Pinky Lai Ping regards himself as something of an anomaly in the car industry. "I like long-distance driving, but I don't enjoy daily driving," says Porsche's former chief of exterior design. "I reject over-motorisation because with a Porsche you only need a quarter of the horsepower to have fun. You don't need 400 horses."
So it is perhaps unsurprising that Lai has turned his attention to the art world. Due to retire from Porsche in 2014, and now working in a consultative role for the German carmaker, Lai will display sketches of his groundbreaking designs and concepts in the run-up to next year's Venice Biennale art exhibition.
The Hong Kong native was in town last week for a preview of some of the images, which are also being presented in a book, titled Ideation, to be released early next year. The book is a window on more than 30 years of Lai's work at Ford, BMW and Porsche. It includes sketches of his redesign of the iconic 911, which helped save the ailing Porsche from being taken over in the 1990s, and won him many awards.
The exhibition will take place from April 15 to May 14 at The Arsenal gallery in Venice and will coincide with the Italian regatta of the America's Cup World Series.
"The regatta is held right in front of the gallery. So a lot of preparation is needed to make it perfect. I want to set up models of a car and boat outside. Not real production models, but something sculptural that is linked to the sketches inside," says Lai.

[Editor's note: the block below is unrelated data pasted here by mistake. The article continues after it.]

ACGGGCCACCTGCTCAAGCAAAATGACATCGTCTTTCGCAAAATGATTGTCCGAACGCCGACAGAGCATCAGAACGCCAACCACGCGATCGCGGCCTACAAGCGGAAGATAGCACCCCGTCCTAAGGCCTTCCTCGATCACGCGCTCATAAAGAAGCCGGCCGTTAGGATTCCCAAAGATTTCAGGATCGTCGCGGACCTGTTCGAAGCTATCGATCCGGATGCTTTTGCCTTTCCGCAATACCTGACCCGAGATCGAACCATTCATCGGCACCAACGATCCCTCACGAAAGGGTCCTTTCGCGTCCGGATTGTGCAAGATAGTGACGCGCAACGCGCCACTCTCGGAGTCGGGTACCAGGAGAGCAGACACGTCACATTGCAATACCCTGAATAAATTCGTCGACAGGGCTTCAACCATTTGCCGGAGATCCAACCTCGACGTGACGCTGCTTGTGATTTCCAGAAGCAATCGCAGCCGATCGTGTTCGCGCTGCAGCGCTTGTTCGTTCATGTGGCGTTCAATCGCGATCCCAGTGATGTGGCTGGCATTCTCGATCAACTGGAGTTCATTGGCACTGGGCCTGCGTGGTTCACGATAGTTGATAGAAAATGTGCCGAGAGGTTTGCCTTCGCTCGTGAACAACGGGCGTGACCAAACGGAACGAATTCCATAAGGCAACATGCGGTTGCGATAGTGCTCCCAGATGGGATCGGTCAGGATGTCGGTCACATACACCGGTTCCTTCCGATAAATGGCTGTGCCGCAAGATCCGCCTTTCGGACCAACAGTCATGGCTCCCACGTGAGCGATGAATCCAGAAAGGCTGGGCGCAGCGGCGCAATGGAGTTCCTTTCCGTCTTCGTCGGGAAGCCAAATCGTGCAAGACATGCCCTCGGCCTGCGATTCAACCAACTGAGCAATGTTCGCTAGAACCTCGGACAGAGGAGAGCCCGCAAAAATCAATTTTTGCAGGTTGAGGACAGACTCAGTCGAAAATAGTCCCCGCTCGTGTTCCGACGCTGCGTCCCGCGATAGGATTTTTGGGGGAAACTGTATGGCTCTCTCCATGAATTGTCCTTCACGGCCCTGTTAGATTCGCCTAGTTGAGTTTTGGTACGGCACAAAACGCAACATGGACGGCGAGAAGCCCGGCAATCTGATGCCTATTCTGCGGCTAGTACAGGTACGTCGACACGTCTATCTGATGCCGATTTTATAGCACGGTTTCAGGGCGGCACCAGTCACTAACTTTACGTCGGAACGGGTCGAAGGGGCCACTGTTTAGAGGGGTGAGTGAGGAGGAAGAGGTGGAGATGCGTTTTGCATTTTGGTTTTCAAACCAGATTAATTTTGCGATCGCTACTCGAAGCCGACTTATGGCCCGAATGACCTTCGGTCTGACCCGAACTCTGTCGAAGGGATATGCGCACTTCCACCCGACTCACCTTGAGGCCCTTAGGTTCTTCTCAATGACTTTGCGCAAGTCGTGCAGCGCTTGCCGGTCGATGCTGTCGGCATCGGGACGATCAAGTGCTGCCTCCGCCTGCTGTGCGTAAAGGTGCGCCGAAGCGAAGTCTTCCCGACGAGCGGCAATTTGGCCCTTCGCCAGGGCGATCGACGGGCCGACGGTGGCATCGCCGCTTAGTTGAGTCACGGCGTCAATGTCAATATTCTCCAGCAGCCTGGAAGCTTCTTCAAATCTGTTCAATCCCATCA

He got the idea for the exhibition from an old friend and mentor who likened his flowing car sketches to modern art, he says, and the book was a natural progression.
"I realised that it's not just about putting up sketches for the show. I would need a catalogue because a lot of people would be asking for copies of this, or the original of that. In future, the catalogue would be the only thing to communicate all this."
Graduating in industrial design from Rome's Istituto Superiore per le Industrie Artistiche in 1978, Lai joined the car industry by accident, and one of the first companies to show an interest in his talent didn't initially offer what he had in mind.
"I wasn't even aware there was a profession called car design," he says. "After graduating, I saw an advert in a German car magazine. Ford was looking for young designers. I thought: oh, car designer. Well, it's an industrial product, so why not give it a try?"
But rather than employ him, Ford offered Lai a two-year scholarship to study transport design at the Royal College of Art in London, with internship opportunities during holidays.
"I was so upset and disappointed not to be offered a job. But I just packed my stuff and went there, then worked my ass off seven days a week at the college," he says.
After honing his skills in London, Lai spent 4½ years at Ford, working on designs for the Sierra, Fiesta, Escort and Scorpio models. He was then offered a senior designer job at BMW, where he was responsible for designs for the 3, 7 and 8 Series, and the Z2 concept. Lai's 3-Series facelift was one of the first cars to be produced without a chrome-plated metal bumper and was a big hit.
"It was the first BMW with the soft nose. I said, 'If you don't get rid of that metal bar, you are still old school'."
The only other car at the time to feature a soft nose - a rubber skin that reverts to its original shape after impact - was the Porsche 928.